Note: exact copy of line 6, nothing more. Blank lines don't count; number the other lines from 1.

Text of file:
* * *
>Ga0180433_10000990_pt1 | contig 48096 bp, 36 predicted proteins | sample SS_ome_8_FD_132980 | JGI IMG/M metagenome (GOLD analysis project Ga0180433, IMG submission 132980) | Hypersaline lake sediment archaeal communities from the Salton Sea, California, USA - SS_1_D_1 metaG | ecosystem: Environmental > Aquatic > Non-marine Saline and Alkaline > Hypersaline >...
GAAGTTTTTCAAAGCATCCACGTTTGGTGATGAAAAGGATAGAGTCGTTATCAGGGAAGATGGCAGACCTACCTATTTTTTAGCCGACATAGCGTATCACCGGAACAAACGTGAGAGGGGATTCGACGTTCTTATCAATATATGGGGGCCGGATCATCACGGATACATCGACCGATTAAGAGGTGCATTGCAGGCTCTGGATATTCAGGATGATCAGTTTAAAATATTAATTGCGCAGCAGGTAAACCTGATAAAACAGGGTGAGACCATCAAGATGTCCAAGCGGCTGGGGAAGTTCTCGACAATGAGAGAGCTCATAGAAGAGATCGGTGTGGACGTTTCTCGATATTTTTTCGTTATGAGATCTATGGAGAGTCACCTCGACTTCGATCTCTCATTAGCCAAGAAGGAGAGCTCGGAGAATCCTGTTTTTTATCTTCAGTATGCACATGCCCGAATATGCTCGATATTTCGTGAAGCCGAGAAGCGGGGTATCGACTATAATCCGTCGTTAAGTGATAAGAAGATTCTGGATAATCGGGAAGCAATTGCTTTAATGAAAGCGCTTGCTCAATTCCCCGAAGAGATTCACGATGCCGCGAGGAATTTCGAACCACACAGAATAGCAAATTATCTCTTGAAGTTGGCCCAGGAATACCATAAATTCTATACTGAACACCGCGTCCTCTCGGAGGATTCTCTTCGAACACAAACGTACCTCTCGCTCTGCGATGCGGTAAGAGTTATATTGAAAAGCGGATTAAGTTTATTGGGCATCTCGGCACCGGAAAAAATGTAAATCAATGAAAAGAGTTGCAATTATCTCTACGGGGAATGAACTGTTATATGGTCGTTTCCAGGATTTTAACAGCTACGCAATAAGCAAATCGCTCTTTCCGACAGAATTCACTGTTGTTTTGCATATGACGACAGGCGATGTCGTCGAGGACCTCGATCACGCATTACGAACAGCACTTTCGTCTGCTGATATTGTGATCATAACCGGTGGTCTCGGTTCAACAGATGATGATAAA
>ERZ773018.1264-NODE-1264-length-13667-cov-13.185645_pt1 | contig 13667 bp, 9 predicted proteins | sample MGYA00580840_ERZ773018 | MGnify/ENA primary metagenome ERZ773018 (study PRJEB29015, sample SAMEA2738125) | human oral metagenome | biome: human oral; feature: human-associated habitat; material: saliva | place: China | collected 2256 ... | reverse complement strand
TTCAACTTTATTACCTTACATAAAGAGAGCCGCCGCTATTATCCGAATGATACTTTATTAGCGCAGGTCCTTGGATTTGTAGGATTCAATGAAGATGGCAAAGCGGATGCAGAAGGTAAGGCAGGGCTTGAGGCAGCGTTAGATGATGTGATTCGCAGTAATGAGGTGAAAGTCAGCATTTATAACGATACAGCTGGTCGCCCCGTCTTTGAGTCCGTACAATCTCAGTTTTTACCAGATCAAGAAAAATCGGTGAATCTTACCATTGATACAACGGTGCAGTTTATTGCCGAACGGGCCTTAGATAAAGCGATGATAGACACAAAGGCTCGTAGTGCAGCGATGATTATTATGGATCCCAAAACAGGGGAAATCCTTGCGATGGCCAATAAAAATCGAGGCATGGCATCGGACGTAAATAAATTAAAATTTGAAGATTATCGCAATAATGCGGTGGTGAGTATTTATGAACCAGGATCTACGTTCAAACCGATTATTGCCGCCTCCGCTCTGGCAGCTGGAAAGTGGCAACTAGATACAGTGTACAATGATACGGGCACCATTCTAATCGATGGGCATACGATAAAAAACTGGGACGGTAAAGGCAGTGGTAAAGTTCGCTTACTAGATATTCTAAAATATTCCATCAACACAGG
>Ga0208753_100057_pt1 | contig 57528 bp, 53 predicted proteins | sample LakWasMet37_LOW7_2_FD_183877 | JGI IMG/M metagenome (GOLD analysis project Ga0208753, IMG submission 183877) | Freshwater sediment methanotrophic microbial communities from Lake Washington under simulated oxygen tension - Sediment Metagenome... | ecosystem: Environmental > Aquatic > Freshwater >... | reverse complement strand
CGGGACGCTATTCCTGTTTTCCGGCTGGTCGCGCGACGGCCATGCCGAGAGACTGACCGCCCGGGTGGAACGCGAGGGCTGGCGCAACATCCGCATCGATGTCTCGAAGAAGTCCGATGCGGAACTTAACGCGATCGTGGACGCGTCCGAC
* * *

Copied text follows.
CGGGACGCTATTCCTGTTTTCCGGCTGGTCGCGCGACGGCCATGCCGAGAGACTGACCGCCCGGGTGGAACGCGAGGGCTGGCGCAACATCCGCATCGATGTCTCGAAGAAGTCCGATGCGGAACTTAACGCGATCGTGGACGCGTCCGAC